From the U.S. Department of Health and Human Services, I’m Ira Dreyfuss with HHS HealthBeat.
Maybe 10 years ago, you wouldn’t hear about teenagers having metabolic syndrome – risk factors for heart disease, including elevated blood pressure, bad blood sugar and cholesterol readings, overweight and inactivity.
We do now, though – in about 5 percent of teens – and research at the University of North Carolina, Chapel Hill, indicates the problems start early. Robert McMurray says kids ages 7 to 10 who have inactive lives are five to six times more likely to have metabolic syndrome as teenagers.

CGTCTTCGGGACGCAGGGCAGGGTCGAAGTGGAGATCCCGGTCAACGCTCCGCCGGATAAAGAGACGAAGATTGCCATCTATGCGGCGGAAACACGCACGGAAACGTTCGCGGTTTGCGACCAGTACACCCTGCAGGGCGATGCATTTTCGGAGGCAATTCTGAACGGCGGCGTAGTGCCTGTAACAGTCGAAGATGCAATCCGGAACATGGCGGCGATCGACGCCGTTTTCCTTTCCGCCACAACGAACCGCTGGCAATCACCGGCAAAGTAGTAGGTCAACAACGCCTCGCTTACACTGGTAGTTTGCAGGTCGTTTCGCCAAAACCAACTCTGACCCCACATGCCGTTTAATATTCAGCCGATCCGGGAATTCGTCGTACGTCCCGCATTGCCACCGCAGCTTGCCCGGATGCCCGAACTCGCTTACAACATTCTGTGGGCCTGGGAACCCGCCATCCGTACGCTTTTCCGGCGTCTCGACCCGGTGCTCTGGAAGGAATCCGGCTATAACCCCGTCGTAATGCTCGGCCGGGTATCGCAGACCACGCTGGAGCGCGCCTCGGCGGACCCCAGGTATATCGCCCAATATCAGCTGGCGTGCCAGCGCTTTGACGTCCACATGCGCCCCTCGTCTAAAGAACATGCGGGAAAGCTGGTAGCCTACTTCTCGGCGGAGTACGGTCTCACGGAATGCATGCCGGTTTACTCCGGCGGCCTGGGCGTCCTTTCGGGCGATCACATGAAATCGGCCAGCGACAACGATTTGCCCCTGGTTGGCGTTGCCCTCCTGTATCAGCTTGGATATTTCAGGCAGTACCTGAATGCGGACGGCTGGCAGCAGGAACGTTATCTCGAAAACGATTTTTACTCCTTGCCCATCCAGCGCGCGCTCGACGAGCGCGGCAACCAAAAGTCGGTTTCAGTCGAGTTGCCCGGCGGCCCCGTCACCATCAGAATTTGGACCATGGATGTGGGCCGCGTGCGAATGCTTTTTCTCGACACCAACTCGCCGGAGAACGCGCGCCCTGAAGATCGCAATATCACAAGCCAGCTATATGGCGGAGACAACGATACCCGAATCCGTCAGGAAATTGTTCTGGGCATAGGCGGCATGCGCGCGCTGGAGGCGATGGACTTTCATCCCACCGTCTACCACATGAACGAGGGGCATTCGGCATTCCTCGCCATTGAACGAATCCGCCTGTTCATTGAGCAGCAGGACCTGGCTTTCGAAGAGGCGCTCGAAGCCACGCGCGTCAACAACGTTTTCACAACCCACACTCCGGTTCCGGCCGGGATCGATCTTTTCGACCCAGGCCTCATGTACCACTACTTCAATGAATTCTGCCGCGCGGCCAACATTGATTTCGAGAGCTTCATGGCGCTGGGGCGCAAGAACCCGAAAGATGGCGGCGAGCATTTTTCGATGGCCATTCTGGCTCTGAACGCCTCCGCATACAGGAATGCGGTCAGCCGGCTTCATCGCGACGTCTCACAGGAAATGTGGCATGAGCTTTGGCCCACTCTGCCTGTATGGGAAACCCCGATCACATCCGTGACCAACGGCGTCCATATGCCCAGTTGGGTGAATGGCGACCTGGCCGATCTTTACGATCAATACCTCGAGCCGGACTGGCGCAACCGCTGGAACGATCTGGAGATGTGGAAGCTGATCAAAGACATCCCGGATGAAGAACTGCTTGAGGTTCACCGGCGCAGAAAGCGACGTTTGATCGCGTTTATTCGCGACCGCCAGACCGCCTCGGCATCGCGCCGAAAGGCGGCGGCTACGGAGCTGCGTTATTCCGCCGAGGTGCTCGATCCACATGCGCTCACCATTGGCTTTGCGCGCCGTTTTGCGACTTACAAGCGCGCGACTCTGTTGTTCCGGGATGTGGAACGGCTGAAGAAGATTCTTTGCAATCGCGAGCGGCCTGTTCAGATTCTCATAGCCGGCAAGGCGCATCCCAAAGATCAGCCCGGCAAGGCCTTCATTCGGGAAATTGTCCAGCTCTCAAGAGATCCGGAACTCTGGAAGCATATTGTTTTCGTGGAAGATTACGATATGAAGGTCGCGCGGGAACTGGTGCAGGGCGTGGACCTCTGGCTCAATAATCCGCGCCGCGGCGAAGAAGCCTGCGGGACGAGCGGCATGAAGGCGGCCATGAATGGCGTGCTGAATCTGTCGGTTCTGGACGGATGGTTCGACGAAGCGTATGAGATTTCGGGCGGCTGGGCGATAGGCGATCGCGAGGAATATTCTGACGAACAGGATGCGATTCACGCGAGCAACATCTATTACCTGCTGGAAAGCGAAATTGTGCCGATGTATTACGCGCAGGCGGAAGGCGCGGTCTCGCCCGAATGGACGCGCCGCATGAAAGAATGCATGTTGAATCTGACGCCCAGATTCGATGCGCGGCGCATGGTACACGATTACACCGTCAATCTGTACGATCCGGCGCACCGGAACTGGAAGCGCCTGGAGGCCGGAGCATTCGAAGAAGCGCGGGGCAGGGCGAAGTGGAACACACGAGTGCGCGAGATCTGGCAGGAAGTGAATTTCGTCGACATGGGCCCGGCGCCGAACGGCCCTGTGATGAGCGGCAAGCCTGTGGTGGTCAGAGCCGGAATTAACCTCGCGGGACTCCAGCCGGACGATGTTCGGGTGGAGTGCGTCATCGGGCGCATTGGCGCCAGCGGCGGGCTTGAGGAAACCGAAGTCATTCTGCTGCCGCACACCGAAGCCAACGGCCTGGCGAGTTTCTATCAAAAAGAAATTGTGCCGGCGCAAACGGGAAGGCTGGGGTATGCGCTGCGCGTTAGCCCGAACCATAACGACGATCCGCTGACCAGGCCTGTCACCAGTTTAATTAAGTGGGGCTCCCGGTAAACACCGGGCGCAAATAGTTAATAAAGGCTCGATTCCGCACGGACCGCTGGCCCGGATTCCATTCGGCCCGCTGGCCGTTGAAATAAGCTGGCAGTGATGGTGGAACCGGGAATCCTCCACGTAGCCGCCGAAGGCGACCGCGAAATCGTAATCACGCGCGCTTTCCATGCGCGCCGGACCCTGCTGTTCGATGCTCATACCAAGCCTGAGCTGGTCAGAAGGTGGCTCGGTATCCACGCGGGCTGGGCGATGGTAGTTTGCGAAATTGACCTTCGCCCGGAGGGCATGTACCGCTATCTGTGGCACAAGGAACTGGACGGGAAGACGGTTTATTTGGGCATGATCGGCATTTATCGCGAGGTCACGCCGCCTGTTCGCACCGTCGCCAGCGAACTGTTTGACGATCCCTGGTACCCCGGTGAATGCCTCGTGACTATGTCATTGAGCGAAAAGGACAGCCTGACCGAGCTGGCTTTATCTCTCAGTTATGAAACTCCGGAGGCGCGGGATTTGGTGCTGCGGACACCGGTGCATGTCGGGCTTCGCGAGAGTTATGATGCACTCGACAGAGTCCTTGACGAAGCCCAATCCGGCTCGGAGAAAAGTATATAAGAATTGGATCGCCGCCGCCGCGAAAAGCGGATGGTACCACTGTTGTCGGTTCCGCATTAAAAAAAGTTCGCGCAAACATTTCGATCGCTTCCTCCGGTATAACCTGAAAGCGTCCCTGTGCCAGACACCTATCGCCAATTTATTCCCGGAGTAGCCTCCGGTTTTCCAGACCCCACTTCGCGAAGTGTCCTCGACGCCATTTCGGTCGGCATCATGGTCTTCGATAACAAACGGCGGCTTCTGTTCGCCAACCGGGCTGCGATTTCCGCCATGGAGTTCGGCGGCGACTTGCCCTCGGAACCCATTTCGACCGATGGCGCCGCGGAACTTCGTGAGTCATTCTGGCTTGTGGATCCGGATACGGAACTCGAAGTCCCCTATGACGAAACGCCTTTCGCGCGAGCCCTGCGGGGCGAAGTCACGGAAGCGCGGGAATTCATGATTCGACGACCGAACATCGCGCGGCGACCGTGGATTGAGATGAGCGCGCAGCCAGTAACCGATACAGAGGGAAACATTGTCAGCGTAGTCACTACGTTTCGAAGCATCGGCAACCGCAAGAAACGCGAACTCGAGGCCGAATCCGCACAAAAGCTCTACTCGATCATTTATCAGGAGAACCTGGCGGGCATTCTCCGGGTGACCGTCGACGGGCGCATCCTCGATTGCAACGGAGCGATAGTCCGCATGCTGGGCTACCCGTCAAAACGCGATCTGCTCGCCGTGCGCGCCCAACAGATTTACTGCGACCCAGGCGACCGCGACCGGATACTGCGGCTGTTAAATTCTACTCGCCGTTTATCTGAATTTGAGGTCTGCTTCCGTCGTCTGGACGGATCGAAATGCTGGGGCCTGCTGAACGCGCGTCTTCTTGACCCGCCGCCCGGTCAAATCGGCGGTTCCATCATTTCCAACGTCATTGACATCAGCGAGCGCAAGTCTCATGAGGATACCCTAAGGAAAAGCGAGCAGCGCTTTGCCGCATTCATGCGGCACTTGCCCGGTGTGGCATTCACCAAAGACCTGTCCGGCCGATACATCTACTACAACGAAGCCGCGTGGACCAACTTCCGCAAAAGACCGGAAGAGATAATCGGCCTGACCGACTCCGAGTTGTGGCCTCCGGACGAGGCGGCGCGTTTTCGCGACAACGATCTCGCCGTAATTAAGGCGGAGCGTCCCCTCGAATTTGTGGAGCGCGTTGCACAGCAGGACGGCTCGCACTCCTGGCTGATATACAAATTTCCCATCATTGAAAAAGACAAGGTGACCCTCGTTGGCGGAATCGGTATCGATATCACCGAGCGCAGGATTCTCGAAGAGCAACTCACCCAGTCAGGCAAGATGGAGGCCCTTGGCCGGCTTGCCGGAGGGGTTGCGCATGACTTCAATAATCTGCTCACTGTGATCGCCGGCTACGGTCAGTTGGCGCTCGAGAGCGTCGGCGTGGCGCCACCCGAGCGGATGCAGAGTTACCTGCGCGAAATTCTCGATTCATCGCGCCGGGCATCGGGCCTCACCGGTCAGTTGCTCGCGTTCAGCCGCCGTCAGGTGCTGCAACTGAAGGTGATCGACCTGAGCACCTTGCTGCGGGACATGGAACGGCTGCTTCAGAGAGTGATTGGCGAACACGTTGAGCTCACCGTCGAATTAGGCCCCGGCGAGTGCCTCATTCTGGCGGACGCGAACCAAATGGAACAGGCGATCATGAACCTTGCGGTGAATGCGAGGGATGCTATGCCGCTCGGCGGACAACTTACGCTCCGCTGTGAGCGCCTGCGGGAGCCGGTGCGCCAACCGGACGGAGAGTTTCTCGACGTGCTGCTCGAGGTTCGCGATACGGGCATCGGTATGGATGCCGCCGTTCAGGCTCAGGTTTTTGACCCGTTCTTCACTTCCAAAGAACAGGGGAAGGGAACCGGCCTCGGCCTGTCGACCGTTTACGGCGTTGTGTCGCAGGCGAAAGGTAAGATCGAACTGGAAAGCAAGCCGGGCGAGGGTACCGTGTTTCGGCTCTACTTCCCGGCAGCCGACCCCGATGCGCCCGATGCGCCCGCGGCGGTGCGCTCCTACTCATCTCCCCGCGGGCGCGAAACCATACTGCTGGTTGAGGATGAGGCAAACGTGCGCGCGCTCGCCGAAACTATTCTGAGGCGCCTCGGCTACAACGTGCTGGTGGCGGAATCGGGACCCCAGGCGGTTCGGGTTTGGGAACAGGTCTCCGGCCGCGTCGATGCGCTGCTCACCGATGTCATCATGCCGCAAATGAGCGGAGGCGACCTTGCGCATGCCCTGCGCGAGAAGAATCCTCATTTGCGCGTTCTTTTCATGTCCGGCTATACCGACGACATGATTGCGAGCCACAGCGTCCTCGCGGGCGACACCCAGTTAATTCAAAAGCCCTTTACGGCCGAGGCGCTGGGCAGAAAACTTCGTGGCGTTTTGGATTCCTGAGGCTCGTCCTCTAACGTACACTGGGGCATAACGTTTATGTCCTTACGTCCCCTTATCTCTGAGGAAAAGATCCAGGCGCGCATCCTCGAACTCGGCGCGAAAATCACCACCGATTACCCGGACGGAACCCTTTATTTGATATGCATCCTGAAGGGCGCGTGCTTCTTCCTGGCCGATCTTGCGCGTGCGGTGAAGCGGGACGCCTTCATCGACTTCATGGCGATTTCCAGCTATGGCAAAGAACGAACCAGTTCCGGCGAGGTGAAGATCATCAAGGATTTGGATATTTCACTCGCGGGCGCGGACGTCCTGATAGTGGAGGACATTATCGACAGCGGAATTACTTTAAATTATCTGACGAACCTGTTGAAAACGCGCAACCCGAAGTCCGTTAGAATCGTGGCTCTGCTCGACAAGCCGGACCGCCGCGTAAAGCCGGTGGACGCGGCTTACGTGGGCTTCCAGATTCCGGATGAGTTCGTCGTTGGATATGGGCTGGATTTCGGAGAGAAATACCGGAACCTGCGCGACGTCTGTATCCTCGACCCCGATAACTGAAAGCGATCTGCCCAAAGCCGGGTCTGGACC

``I would advise parents to let their kids walk to and from places, when it is safe. I would advise the kids to be out and be more active.’’ (9 seconds)
That also includes less screen time, such as video games.
The study in the journal Dynamic Medicine was supported by the National Institutes of Health.
Learn more at hhs.gov.
HHS HealthBeat is a production of the U.S. Department of Health and Human Services.I’m Ira Dreyfuss.
Last revised: May 7, 2011